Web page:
How to Use Dictionary Comprehensions: Learn with 5 Examples

How to Use Dictionary Comprehensions: Learn with 5 Examples

Dictionary comprehensions are a quick way to make dictionaries in Python using a clear and short syntax. They work like list comprehensions but create dictionaries. Here are five examples of dictionary comprehensions:

  1. Creating a dictionary of squares of numbers:
squares = {x: x**2 for x in range(1, 6)}
print(squares)
# Output: {1: 1, 2: 4, 3: 9, 4: 16, 5: 25}
  1. Mapping names to their lengths:
names = ['Alice', 'Bob', 'Charlie', 'David']
name_lengths = {name: len(name) for name in names}
print(name_lengths)
# Output: {'Alice': 5, 'Bob': 3, 'Charlie': 7, 'David': 5}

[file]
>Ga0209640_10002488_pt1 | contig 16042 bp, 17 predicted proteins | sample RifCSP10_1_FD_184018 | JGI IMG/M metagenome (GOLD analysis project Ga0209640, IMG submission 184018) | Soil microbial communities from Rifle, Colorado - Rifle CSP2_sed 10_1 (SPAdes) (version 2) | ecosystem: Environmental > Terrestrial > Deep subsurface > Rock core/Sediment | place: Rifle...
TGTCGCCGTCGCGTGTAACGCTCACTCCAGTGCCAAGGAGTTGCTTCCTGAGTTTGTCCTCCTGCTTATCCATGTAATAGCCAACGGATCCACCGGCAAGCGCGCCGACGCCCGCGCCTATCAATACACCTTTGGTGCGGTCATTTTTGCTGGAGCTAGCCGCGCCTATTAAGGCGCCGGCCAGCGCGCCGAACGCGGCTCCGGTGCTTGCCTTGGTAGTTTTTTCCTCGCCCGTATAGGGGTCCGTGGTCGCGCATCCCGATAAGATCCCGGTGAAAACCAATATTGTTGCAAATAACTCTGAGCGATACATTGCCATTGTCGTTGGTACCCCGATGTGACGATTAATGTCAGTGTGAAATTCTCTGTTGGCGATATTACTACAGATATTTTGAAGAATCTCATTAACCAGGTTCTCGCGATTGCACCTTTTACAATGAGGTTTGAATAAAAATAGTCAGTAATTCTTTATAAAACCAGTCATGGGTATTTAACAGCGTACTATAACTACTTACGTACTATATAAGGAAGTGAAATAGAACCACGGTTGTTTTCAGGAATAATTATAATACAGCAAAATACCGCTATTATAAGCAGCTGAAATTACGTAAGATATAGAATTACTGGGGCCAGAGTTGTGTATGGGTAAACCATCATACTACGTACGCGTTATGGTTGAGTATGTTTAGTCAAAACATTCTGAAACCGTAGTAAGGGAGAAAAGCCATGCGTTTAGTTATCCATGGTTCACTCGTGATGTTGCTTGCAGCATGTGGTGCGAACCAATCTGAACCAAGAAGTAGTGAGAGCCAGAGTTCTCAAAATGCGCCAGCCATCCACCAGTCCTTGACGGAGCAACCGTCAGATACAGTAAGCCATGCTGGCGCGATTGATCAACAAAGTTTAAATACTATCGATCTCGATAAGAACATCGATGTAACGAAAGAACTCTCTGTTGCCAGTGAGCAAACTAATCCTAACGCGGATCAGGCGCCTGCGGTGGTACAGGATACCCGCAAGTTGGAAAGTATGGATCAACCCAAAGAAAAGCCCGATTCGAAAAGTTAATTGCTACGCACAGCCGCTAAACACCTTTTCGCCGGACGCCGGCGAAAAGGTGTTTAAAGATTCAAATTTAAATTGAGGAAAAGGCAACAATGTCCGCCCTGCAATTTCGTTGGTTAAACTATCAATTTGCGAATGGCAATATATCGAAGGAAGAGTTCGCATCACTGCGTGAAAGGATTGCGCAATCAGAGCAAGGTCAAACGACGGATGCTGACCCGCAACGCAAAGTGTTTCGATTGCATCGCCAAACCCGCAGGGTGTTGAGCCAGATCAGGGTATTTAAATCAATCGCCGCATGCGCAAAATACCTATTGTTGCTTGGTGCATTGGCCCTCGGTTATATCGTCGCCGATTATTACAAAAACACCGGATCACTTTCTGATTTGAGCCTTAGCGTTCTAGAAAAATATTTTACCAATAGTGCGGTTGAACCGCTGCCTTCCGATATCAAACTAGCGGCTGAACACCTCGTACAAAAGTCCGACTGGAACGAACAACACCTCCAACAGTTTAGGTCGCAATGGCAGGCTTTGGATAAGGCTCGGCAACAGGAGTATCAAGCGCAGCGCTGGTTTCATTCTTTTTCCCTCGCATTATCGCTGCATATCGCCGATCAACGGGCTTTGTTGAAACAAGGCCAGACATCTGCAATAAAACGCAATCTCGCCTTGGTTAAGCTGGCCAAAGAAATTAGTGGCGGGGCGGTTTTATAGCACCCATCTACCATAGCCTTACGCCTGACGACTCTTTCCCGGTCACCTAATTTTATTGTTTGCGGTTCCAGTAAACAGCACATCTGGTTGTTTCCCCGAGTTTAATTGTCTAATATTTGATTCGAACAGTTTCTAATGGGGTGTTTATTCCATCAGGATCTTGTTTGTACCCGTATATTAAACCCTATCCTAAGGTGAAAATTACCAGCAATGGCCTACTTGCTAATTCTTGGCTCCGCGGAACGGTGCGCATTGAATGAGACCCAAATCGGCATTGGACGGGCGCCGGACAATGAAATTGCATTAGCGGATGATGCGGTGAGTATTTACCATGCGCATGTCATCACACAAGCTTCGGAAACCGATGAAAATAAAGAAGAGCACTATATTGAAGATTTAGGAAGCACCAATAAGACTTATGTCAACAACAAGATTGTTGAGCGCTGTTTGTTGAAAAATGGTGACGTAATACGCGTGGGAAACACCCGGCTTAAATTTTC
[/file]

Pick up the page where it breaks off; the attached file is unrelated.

1. Creating a dictionary from two lists:
keys = ['a', 'b', 'c']
values = [1, 2, 3]
combined_dict = {k: v for k, v in zip(keys, values)}
print(combined_dict)
# Output: {'a': 1, 'b': 2, 'c': 3}
  1. Converting a dictionary's keys to uppercase:
my_dict = {'apple': 1, 'banana': 2, 'cherry': 3}
uppercase_keys = {key.upper(): value for key, value in my_dict.items()}
print(uppercase_keys)
# Output: {'APPLE': 1, 'BANANA': 2, 'CHERRY': 3}
  1. Filtering dictionary items based on conditions:
scores = {'Alice': 85, 'Bob': 72, 'Charlie': 90, 'David': 65}
passed_students = {name: score for name, score in scores.items() if score >= 70}
print(passed_students)
# Output: {'Alice': 85, 'Bob': 72, 'Charlie': 90}

In each example, we use a dictionary comprehension to create a dictionary by applying a specific rule or condition to each item in an iterable, like a range, list, or dictionary. This approach makes the code short, easy to understand, and efficient.

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